Regular readers will know that we love our dividends at Simply Wall St, which is why it's exciting to see SGS SA (VTX:SGSN) is about to trade ex-dividend in the next 3 days. If you purchase the stock on or after the 25th of March, you won't be eligible to receive this dividend, when it is paid on the 29th of March.
SGS's upcoming dividend is CHF80.00 a share, following on from the last 12 months, when the company distributed a total of CHF80.00 per share to shareholders. Calculating the last year's worth of payments shows that SGS has a trailing yield of 3.0% on the current share price of CHF2690. If you buy this business for its dividend, you should have an idea of whether SGS's dividend is reliable and sustainable. That's why we should always check whether the dividend payments appear sustainable, and if the company is growing.
If a company pays out more in dividends than it earned, then the dividend might become unsustainable - hardly an ideal situation. SGS paid out 125% of profit in the past year, which we think is typically not sustainable unless there are mitigating characteristics such as unusually strong cash flow or a large cash balance. A useful secondary check can be to evaluate whether SGS generated enough free cash flow to afford its dividend. Over the last year it paid out 65% of its free cash flow as dividends, within the usual range for most companies.
It's good to see that while SGS's dividends were not covered by profits, at least they are affordable from a cash perspective. Still, if the company repeatedly paid a dividend greater than its profits, we'd be concerned. Extraordinarily few companies are capable of persistently paying a dividend that is greater than their profits.
Have Earnings And Dividends Been Growing?
Businesses with shrinking earnings are tricky from a dividend perspective. If earnings fall far enough, the company could be forced to cut its dividend. So we're not too excited that SGS's earnings are down 2.3% a year over the past five years.
The main way most investors will assess a company's dividend prospects is by checking the historical rate of dividend growth. Since the start of our data, 10 years ago, SGS has lifted its dividend by approximately 2.1% a year on average. That's intriguing, but the combination of growing dividends despite declining earnings can typically only be achieved by paying out a larger percentage of profits. SGS is already paying out a high percentage of its income, so without earnings growth, we're doubtful of whether this dividend will grow much in the future.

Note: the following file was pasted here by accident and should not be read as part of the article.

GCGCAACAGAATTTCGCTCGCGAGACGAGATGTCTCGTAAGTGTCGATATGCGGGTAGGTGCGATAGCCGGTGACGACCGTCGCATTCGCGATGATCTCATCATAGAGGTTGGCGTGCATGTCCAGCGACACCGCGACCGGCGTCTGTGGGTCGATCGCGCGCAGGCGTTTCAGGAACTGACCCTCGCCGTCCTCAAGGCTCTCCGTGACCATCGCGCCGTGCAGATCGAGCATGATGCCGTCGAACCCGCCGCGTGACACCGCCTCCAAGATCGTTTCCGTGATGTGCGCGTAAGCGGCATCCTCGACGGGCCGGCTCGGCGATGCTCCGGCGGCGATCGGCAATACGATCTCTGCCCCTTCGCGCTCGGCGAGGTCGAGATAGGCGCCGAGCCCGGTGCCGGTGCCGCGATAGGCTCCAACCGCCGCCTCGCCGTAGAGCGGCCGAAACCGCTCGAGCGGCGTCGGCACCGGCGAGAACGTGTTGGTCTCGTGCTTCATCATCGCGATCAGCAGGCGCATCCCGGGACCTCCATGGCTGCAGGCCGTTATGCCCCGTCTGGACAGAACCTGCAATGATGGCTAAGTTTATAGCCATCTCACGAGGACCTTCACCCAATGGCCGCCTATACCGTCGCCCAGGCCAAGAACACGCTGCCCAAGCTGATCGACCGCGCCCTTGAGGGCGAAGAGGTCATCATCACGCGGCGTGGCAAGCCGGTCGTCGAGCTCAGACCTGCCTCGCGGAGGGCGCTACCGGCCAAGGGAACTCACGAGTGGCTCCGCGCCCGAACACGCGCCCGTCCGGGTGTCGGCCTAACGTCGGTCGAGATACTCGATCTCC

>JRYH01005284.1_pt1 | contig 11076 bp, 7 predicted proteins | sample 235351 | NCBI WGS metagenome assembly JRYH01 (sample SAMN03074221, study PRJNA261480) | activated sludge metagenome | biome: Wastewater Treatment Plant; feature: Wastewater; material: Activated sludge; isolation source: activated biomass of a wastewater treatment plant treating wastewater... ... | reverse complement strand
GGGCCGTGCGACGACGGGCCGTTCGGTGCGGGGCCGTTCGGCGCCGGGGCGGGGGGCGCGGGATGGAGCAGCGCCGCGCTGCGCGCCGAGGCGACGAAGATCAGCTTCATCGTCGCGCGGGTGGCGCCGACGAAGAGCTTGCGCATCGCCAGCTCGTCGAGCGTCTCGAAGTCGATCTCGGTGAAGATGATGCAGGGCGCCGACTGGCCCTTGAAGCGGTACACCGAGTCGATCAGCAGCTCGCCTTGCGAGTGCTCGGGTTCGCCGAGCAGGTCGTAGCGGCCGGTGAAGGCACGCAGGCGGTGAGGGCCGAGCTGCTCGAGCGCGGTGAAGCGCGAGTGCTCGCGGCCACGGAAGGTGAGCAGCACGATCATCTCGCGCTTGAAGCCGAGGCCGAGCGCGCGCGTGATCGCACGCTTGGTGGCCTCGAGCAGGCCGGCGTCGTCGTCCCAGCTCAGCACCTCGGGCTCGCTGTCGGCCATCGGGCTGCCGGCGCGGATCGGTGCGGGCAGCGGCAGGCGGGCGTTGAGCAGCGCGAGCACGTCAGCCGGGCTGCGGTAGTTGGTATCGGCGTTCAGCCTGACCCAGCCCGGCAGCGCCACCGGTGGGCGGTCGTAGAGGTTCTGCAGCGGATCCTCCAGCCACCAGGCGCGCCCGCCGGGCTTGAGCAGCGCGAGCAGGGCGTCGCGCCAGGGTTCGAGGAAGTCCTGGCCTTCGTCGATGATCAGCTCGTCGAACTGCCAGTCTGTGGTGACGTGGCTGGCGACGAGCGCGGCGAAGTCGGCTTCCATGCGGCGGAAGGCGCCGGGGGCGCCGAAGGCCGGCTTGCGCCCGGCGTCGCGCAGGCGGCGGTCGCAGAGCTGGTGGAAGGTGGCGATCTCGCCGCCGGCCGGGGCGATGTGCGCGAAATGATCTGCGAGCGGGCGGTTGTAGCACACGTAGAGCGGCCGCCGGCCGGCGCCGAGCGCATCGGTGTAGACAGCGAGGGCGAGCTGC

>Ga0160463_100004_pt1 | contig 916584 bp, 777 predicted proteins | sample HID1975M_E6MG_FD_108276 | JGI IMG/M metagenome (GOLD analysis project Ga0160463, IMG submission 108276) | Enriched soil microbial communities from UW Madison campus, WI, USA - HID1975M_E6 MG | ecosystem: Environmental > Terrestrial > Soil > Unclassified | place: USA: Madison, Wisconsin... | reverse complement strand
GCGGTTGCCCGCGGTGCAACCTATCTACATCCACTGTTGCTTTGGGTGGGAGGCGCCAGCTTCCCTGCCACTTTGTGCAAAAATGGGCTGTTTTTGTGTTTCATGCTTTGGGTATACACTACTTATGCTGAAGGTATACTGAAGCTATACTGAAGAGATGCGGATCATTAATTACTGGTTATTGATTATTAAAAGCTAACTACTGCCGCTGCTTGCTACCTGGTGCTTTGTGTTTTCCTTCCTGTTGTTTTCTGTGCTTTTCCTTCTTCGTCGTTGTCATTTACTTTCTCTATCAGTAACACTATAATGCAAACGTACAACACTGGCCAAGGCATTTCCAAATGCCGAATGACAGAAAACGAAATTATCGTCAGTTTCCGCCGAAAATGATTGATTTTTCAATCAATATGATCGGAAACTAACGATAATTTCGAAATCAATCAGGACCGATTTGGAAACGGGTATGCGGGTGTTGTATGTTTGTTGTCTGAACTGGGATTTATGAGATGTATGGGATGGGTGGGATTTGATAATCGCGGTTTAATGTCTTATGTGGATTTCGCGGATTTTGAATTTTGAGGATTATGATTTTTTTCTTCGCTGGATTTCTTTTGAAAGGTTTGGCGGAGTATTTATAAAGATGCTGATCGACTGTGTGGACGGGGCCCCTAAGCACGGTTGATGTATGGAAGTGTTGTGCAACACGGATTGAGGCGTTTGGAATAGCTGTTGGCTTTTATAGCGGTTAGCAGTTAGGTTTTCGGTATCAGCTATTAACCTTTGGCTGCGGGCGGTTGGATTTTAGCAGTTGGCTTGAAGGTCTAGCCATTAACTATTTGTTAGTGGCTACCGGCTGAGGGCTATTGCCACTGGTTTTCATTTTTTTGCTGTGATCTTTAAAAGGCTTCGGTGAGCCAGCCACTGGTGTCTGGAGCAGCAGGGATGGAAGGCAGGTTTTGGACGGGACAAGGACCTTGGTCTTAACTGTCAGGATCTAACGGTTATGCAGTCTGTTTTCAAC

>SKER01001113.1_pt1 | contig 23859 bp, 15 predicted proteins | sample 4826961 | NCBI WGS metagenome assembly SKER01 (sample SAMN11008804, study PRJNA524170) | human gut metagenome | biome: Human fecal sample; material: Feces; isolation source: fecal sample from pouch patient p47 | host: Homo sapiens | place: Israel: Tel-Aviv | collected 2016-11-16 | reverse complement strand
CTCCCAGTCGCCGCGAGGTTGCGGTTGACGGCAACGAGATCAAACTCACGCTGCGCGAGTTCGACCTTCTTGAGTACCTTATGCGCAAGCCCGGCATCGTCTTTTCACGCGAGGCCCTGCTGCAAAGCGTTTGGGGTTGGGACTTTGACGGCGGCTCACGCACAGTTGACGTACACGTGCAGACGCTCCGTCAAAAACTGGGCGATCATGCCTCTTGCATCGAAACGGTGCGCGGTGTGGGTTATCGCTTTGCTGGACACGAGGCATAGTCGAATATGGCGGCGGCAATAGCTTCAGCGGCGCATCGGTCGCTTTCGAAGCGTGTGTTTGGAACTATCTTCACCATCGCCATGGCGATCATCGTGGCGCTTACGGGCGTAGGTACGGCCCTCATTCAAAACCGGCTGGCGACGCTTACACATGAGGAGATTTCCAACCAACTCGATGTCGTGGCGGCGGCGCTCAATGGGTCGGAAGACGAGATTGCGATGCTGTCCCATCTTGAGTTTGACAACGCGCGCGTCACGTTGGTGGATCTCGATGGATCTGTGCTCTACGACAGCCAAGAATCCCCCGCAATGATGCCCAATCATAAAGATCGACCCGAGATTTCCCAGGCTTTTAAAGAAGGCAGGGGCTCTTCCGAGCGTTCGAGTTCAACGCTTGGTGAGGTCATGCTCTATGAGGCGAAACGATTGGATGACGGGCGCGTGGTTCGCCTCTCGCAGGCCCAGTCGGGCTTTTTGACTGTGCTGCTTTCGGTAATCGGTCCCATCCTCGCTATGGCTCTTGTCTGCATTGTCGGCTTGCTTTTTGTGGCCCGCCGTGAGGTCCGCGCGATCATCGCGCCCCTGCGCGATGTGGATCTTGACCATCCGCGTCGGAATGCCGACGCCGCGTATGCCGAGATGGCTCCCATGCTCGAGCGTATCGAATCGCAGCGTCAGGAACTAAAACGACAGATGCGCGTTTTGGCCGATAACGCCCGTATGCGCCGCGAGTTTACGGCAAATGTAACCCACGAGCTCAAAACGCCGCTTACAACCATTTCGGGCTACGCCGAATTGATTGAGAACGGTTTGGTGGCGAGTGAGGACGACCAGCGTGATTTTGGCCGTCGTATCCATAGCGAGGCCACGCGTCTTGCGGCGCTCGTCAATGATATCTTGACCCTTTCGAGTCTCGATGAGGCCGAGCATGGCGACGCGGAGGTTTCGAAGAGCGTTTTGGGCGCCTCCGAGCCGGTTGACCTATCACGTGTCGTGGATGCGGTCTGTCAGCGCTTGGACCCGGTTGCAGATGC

Is SGS an attractive dividend stock, or better left on the shelf? Earnings per share have been in decline, which is not encouraging. Additionally, SGS is paying out quite a high percentage of its earnings, and more than half its cash flow, so it's hard to evaluate whether the company is reinvesting enough in its business to improve its situation. It's not an attractive combination from a dividend perspective, and we're inclined to pass on this one for the time being.
So if you're still interested in SGS despite it's poor dividend qualities, you should be well informed on some of the risks facing this stock. To help with this, we've discovered 2 warning signs for SGS that you should be aware of before investing in their shares.
We wouldn't recommend just buying the first dividend stock you see, though. Here's a list of interesting dividend stocks with a greater than 2% yield and an upcoming dividend.
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This article by Simply Wall St is general in nature. It does not constitute a recommendation to buy or sell any stock, and does not take account of your objectives, or your financial situation. We aim to bring you long-term focused analysis driven by fundamental data. Note that our analysis may not factor in the latest price-sensitive company announcements or qualitative material. Simply Wall St has no position in any stocks mentioned.
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